“Cultural transmission does not require the high cognitive sophistication specific to humans, nor is it a distinctive feature of humans,” said Perry.

In another experiment, the scientists essentially taught the bees how to play soccer by training them to move a ball to a certain location and then receiving food as a reward. The first group was first taught where the correct location was and then shown how to move the ball from elsewhere onto the location. Other bees learned under different conditions, such as with a “ghost” demonstration that didn’t involve a live or model bee showing them how to do it, but these attempts proved unsuccessful.

Joint lead author Dr. Olli J. Loukola, said: “The bees solved the task in a different way than what was demonstrated, suggesting that observer bees did not simply copy what they saw, but improved on it. This shows an impressive amount of cognitive flexibility, especially for an insect.”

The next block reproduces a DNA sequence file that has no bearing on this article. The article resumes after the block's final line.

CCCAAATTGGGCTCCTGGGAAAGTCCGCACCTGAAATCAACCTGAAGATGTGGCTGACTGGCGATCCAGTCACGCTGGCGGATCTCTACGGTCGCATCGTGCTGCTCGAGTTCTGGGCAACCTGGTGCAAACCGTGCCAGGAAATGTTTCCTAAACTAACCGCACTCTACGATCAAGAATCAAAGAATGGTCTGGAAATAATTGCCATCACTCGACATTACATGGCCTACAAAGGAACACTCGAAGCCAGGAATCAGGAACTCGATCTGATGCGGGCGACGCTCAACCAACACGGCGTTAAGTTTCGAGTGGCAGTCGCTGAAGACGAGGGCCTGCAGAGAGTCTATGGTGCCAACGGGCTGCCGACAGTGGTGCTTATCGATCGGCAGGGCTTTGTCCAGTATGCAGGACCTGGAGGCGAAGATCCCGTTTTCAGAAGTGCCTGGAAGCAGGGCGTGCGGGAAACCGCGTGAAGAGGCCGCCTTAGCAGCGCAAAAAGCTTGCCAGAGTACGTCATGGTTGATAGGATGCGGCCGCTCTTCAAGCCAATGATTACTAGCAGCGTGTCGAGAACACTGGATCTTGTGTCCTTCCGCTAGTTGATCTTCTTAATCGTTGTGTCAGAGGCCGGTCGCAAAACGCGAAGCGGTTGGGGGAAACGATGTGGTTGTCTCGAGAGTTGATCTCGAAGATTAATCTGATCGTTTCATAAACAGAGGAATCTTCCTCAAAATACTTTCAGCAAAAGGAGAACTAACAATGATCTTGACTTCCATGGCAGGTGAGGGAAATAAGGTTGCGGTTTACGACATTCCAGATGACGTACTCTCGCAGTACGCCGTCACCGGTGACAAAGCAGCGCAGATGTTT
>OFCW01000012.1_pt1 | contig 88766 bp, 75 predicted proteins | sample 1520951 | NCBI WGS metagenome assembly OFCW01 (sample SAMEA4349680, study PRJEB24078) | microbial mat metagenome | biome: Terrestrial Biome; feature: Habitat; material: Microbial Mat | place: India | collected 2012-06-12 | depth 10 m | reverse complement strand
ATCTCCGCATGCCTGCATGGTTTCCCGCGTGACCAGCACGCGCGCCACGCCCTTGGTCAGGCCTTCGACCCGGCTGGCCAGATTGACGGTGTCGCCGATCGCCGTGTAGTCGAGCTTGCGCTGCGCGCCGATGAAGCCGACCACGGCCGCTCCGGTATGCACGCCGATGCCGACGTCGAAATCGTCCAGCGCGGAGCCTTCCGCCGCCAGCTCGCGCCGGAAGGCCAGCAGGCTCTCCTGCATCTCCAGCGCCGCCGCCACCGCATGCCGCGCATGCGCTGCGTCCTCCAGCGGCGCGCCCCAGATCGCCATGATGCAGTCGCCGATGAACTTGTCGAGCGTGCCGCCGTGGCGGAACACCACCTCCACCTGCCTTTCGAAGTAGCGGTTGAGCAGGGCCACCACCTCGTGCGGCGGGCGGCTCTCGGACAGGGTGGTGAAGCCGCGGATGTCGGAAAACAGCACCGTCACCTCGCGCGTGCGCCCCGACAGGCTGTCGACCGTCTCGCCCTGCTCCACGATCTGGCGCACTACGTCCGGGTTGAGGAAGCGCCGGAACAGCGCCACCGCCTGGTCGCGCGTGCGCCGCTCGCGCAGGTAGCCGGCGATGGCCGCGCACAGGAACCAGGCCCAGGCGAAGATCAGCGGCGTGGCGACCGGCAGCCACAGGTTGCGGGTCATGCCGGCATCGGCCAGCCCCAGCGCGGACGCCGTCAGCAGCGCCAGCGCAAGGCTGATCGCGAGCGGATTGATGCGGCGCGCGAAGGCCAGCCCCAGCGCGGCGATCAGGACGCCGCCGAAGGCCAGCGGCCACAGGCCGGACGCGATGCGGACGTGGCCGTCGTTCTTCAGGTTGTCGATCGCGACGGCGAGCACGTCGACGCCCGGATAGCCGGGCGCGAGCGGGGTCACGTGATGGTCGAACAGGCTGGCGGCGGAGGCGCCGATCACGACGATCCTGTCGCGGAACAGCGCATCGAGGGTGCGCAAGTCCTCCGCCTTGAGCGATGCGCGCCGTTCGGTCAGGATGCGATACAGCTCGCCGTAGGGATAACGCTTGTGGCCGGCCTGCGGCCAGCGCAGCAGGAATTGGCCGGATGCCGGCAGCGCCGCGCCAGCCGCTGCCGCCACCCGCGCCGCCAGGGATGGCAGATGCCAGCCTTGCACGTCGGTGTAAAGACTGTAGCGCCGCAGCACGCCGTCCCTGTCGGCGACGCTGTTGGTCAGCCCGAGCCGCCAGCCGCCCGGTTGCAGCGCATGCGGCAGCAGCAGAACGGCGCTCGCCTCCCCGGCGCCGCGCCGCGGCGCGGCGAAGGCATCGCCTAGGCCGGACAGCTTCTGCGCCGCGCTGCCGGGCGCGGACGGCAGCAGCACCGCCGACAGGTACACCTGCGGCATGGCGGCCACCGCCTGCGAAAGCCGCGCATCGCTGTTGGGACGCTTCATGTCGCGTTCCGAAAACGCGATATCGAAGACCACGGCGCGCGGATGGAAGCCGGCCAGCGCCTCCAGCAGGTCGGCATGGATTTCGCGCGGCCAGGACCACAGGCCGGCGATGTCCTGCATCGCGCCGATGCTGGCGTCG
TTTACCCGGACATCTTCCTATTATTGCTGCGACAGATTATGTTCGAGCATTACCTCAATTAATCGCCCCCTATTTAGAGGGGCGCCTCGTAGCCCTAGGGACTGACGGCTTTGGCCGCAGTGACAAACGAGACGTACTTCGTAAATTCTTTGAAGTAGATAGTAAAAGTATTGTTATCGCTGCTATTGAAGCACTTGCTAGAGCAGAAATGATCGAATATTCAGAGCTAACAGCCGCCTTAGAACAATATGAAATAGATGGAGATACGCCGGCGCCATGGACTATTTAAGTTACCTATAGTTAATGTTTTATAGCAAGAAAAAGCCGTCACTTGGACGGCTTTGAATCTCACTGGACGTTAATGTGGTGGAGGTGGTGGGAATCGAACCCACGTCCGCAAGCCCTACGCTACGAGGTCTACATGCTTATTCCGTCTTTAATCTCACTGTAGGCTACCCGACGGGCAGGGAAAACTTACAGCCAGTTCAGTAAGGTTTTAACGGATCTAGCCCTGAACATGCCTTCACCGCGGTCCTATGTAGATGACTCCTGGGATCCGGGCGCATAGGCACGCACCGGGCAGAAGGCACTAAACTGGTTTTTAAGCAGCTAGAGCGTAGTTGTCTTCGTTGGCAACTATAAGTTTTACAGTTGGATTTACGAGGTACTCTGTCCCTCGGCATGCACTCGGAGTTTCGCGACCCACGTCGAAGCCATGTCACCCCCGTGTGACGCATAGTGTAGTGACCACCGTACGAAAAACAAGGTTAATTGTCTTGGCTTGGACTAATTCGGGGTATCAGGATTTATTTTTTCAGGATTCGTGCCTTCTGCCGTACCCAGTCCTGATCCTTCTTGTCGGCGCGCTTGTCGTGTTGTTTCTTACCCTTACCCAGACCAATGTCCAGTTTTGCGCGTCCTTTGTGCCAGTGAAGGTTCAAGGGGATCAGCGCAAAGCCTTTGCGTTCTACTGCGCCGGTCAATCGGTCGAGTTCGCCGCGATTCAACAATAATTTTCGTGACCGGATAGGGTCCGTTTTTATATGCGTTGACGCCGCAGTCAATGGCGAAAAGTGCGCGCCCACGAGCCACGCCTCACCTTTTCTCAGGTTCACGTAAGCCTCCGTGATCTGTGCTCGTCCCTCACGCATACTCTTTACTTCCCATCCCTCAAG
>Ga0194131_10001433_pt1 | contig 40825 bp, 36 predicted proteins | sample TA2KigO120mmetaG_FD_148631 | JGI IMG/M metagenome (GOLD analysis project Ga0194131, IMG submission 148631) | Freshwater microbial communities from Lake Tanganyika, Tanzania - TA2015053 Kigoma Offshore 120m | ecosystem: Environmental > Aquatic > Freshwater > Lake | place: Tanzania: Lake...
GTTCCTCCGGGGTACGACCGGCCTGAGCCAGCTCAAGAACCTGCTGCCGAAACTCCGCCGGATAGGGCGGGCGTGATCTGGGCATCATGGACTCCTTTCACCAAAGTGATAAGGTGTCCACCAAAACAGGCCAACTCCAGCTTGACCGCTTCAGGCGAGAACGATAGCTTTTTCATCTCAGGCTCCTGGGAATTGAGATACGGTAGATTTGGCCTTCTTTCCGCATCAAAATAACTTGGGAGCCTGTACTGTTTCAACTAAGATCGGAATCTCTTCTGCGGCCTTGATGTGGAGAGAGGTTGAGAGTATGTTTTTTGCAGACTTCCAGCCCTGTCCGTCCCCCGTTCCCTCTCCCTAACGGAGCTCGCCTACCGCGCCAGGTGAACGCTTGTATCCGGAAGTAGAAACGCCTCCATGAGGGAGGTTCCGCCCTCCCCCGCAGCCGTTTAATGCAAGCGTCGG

With the population of bees dwindling rapidly, it’s important to make sure bees stay in the news, even if it is for something unrelated to their decline. Bees are extremely important for food production, wild habitats, and the environment and humans as a whole, and recognizing them for their great achievements and intelligence is crucial.

Watch the videos below to see the bees perform the “tricks” they learned.

This article (Bees Prove They Are Highly Intelligent To Amazed Scientists [Watch]) is free and open source. You have permission to republish this article under a Creative Commons license with attribution to the author and True Activist.

Almost no other insect has helped humans as much as the honey bee has and continues to do.

For hundreds of years, beekeepers have raised them, harvested their wonderful sweet honey, and relied on them to pollinate various crops.